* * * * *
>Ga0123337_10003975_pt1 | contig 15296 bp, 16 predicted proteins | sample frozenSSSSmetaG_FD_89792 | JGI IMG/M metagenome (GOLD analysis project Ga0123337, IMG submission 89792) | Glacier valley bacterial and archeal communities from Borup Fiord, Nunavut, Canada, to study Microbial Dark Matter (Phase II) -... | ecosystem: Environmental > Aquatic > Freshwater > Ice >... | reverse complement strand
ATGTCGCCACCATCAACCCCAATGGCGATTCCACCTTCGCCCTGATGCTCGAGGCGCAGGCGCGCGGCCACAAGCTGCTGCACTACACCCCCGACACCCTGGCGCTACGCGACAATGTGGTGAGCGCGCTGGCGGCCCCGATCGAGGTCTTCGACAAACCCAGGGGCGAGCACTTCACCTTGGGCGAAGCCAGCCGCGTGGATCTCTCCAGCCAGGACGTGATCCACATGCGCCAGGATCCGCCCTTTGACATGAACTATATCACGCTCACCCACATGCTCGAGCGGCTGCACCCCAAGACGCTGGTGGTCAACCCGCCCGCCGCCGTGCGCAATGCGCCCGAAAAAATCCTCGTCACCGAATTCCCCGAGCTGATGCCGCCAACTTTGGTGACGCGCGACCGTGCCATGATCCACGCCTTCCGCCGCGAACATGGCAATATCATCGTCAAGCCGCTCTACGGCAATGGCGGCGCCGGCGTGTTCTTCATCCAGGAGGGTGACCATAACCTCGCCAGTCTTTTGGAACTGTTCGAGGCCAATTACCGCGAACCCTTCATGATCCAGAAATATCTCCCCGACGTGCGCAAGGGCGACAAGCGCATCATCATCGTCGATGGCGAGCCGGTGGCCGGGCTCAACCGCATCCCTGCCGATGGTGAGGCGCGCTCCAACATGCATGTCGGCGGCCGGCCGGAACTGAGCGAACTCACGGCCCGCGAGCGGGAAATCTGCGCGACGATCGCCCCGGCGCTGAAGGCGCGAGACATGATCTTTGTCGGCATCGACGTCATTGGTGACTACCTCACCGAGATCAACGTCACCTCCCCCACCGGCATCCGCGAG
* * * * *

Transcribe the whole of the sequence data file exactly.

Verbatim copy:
>Ga0123337_10003975_pt1 | contig 15296 bp, 16 predicted proteins | sample frozenSSSSmetaG_FD_89792 | JGI IMG/M metagenome (GOLD analysis project Ga0123337, IMG submission 89792) | Glacier valley bacterial and archeal communities from Borup Fiord, Nunavut, Canada, to study Microbial Dark Matter (Phase II) -... | ecosystem: Environmental > Aquatic > Freshwater > Ice >... | reverse complement strand
ATGTCGCCACCATCAACCCCAATGGCGATTCCACCTTCGCCCTGATGCTCGAGGCGCAGGCGCGCGGCCACAAGCTGCTGCACTACACCCCCGACACCCTGGCGCTACGCGACAATGTGGTGAGCGCGCTGGCGGCCCCGATCGAGGTCTTCGACAAACCCAGGGGCGAGCACTTCACCTTGGGCGAAGCCAGCCGCGTGGATCTCTCCAGCCAGGACGTGATCCACATGCGCCAGGATCCGCCCTTTGACATGAACTATATCACGCTCACCCACATGCTCGAGCGGCTGCACCCCAAGACGCTGGTGGTCAACCCGCCCGCCGCCGTGCGCAATGCGCCCGAAAAAATCCTCGTCACCGAATTCCCCGAGCTGATGCCGCCAACTTTGGTGACGCGCGACCGTGCCATGATCCACGCCTTCCGCCGCGAACATGGCAATATCATCGTCAAGCCGCTCTACGGCAATGGCGGCGCCGGCGTGTTCTTCATCCAGGAGGGTGACCATAACCTCGCCAGTCTTTTGGAACTGTTCGAGGCCAATTACCGCGAACCCTTCATGATCCAGAAATATCTCCCCGACGTGCGCAAGGGCGACAAGCGCATCATCATCGTCGATGGCGAGCCGGTGGCCGGGCTCAACCGCATCCCTGCCGATGGTGAGGCGCGCTCCAACATGCATGTCGGCGGCCGGCCGGAACTGAGCGAACTCACGGCCCGCGAGCGGGAAATCTGCGCGACGATCGCCCCGGCGCTGAAGGCGCGAGACATGATCTTTGTCGGCATCGACGTCATTGGTGACTACCTCACCGAGATCAACGTCACCTCCCCCACCGGCATCCGCGAG